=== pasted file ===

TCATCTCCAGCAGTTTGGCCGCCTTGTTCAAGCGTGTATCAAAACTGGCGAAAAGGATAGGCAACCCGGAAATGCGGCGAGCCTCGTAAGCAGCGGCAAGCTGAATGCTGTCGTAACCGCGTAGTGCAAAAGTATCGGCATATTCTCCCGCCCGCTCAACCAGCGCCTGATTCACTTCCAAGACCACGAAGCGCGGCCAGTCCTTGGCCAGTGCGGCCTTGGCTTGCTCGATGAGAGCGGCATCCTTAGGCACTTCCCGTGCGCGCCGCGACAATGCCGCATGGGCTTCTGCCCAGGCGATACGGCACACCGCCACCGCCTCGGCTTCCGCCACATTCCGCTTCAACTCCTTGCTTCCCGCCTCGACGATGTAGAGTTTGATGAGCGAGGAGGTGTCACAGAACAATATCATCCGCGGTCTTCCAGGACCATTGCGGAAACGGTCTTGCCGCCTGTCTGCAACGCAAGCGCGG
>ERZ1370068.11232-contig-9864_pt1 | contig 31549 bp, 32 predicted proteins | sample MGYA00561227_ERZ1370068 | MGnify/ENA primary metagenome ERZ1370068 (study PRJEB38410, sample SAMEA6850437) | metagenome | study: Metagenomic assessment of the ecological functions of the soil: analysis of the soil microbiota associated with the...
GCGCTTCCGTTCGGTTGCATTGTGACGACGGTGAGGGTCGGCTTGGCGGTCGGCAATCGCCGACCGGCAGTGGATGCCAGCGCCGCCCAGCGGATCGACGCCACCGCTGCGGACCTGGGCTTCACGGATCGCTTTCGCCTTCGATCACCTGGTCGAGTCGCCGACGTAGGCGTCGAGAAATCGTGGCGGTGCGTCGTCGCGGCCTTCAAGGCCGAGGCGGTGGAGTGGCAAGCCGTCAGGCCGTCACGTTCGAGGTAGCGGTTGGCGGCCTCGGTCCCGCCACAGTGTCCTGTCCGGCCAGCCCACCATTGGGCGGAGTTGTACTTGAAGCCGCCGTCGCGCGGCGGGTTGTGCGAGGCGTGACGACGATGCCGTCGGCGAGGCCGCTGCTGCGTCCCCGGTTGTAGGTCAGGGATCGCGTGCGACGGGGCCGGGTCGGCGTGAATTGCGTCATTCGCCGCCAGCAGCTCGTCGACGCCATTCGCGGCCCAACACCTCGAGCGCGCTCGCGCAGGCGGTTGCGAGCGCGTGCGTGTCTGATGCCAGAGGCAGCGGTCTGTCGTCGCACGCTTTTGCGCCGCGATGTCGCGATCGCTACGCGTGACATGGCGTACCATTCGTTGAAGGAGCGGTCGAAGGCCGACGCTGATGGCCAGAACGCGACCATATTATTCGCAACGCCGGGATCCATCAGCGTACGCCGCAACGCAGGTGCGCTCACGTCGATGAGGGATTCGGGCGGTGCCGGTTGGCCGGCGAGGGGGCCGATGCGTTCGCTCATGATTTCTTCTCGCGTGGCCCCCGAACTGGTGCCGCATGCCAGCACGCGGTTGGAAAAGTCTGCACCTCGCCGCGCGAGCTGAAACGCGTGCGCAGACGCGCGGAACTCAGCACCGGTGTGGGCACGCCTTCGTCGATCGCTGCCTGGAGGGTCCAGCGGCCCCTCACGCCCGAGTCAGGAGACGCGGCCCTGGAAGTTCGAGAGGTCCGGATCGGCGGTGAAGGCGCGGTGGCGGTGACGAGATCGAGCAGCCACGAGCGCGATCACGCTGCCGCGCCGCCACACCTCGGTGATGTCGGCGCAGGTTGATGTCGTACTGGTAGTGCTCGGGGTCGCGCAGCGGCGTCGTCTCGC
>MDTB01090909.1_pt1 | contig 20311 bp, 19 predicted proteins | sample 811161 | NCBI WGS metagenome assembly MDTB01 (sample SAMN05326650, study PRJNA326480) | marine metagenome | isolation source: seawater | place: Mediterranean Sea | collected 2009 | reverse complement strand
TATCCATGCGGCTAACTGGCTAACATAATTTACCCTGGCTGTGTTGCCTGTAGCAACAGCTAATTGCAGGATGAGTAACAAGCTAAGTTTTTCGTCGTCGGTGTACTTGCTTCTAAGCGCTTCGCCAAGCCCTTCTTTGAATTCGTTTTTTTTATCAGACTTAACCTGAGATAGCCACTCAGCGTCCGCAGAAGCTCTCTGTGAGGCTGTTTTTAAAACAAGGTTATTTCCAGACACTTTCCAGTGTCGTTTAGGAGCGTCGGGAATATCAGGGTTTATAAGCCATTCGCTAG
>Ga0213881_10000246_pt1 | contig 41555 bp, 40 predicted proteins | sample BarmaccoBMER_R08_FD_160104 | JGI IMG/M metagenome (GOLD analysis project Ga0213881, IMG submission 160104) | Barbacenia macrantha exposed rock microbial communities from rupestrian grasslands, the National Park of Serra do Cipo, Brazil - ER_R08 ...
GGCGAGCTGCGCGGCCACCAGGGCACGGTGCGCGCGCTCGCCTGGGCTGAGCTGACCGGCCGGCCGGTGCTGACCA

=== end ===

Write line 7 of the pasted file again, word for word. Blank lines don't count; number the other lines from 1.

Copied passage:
GGCGAGCTGCGCGGCCACCAGGGCACGGTGCGCGCGCTCGCCTGGGCTGAGCTGACCGGCCGGCCGGTGCTGACCA